Ugly Mugs delivers a candid call for more responsive attitudes to sex work

Written by admin on 2018-12-17 Categories: 苏州夜网

VULNERABLE: Amy Wilde, plays murdered prostitute Working Girl in GNaW Theatre’s premiere performance Ugly Mugs. Picture: Glen Waterhouse.Since 2000, actorand writer Peta Brady worked with an organisation that helps Melbourne sex workers who are victims of violent clients, and became increasingly concerned that police and other government agenciesdolittle to protect them.
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With official statistics showing in 2012 that there had been 27 attacks in the previous 12 months on sex workers in St Kilda, and that 25 of the attacks had occurred on streets, she decided to write a play looking at the need for a more responsive attitude.

And before the play, Ugly Mugs, premiered in 2014 with a production that played in Melbourne and Sydney, she was horrified when one of her sex worker clients was murdered in her home. The killer has still not been found.

Read more: How this north Hamilton warehouse became a hive for Newcastle creatives

Staging rights for Ugly Mugs were made available late last year, and Newcastle company GNaW Theatre was the first to win Peta Brady’s approval. The play will be staged at the Civic Playhouse from April 26 to 28.

The show is GNaW’s premiere production. The company was established last year by actor-directors Amy Wilde and Pearl Nunn to stage contemporary works that look engagingly at issues that face individuals and communities.

The title, Ugly Mugs, refers to the term used by sex workers for aggressive clients. It is also the name of a pamphlet issued by teams that manage sex workers,givingdetails of clients who have badly treated other workers.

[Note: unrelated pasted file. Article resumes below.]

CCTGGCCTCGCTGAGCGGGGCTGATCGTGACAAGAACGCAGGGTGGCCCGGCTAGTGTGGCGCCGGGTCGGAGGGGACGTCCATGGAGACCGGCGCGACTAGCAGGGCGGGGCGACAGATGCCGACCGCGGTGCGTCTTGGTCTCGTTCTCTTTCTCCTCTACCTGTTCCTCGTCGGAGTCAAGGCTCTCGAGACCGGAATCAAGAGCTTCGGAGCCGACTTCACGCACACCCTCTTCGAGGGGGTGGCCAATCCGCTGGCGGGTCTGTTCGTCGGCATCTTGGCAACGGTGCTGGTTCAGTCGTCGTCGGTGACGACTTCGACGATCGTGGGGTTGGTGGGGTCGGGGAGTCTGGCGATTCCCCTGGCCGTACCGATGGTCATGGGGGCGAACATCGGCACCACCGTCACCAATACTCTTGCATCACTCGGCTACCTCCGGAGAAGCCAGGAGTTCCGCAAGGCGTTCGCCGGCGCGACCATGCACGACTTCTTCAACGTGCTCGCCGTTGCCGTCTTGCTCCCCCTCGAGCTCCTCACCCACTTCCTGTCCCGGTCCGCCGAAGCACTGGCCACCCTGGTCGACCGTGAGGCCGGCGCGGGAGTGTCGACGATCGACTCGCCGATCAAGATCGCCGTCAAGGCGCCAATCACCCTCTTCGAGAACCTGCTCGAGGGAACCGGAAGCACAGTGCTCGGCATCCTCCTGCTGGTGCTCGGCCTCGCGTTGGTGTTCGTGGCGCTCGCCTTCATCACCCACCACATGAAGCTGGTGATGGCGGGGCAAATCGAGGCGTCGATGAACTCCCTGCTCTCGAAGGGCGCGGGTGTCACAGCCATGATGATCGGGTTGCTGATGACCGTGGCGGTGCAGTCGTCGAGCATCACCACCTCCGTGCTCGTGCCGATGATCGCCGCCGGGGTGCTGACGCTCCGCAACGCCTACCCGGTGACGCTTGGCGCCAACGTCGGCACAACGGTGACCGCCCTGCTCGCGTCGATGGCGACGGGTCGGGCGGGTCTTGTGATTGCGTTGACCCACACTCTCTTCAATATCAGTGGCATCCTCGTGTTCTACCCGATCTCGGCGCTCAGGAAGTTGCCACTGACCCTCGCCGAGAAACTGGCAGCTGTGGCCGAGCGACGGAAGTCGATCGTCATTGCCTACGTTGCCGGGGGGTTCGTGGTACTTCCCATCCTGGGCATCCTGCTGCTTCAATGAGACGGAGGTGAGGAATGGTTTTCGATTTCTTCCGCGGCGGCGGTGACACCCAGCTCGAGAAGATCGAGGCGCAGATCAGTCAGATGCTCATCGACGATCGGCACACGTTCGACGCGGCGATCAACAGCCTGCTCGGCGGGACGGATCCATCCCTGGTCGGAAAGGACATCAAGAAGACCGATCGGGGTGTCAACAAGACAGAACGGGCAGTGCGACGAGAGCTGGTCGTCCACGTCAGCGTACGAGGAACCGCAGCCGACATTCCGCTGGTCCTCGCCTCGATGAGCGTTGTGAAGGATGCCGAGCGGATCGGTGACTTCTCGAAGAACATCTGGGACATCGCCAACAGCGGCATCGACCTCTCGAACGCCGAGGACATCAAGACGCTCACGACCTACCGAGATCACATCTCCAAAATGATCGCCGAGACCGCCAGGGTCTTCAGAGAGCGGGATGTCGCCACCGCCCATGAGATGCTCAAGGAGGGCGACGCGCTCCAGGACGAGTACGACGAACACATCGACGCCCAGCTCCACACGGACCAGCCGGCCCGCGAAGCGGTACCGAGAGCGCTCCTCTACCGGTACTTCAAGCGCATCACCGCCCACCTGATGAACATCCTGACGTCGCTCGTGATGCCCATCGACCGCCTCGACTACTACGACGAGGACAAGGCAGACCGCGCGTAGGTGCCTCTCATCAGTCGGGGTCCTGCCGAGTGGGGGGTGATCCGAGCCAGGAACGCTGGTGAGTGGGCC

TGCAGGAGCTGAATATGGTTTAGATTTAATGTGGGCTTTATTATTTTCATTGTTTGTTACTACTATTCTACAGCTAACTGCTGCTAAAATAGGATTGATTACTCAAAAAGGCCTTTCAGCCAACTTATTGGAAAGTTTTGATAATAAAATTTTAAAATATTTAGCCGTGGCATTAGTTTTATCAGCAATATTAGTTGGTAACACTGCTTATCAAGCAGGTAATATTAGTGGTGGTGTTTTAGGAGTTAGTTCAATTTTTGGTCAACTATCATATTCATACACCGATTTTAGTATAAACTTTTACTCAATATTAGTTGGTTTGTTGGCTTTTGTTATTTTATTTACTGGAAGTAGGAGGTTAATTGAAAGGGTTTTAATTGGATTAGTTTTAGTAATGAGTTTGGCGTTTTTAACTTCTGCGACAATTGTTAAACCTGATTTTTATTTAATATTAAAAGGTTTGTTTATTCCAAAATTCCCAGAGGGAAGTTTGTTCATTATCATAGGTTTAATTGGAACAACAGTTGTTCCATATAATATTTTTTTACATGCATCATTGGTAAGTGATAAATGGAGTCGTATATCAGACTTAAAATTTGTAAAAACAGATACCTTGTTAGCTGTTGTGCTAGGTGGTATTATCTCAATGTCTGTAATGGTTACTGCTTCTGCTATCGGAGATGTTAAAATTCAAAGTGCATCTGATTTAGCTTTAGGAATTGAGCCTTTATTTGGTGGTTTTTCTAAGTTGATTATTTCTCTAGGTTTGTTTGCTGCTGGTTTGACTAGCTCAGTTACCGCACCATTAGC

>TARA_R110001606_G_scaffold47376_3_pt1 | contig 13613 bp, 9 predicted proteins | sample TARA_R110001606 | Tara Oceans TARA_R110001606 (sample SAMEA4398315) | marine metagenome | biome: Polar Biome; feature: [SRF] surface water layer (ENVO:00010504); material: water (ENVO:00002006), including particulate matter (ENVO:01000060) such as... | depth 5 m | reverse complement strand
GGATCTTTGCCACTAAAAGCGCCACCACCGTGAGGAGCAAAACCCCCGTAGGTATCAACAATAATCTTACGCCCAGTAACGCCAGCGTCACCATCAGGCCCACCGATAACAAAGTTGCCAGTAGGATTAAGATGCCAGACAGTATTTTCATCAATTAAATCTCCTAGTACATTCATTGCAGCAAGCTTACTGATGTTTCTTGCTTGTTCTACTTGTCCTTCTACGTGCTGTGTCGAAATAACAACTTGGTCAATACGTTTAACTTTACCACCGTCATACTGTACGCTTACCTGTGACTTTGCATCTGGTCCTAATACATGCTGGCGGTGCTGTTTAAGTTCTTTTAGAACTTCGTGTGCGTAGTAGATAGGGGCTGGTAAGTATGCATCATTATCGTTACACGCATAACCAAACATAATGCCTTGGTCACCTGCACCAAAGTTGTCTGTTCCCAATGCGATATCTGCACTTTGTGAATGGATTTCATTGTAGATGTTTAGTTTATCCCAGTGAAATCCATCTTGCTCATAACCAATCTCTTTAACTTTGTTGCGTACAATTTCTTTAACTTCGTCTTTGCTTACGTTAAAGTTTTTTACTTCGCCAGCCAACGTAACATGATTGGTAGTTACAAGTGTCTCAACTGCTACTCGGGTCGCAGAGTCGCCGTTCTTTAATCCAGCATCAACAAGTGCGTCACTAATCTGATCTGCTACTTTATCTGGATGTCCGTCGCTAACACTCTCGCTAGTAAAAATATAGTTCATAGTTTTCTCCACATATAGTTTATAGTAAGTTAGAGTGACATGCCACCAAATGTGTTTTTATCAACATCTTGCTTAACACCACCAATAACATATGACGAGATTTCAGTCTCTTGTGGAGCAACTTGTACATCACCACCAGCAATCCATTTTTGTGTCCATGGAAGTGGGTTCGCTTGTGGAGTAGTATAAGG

The story begins with a coronial doctor, known as Doc (played by Steve Wilson), arriving to examine the body of a dead woman, Working Girl (Amy Wilde). As the check gets underway, the woman’s spirit rises from the corpse and starts to chat, with blunt candour and off-beat humour, about herself.

The action switches to the edge of a football park, where a teenage boy, Son (Oliver MacFadyen), is attracted to Footy Girl (Taylor Reece), who is playing in a women’s team. They meet when she comes off the field and begin engaging in a dangerous game of cat and mouse.

The two stories become interlinked, with Mum (Katy Carruthers), the boy’s mother, fiercely determined to help him when he gets into trouble. And Mug (Graham Wilson), the man who attacked Working Girl, likewise appears.

Ugly Mugs runs for a fast,unbroken 70 minutes, and the action includesa lot of dark humour and memory flashbacks. Pearl Nunn notes that the play shows how boys’ behaviours come from watching and listening to the words and actions of older men. “The behaviour is not inherent,” she said.

Ugly Mugs has 8pm shows nightly from Thursday, April 26to Saturday, April 28, plus a 2pm Saturday matinee. Tickets: $25 to $30. Bookings: 4929 1977.

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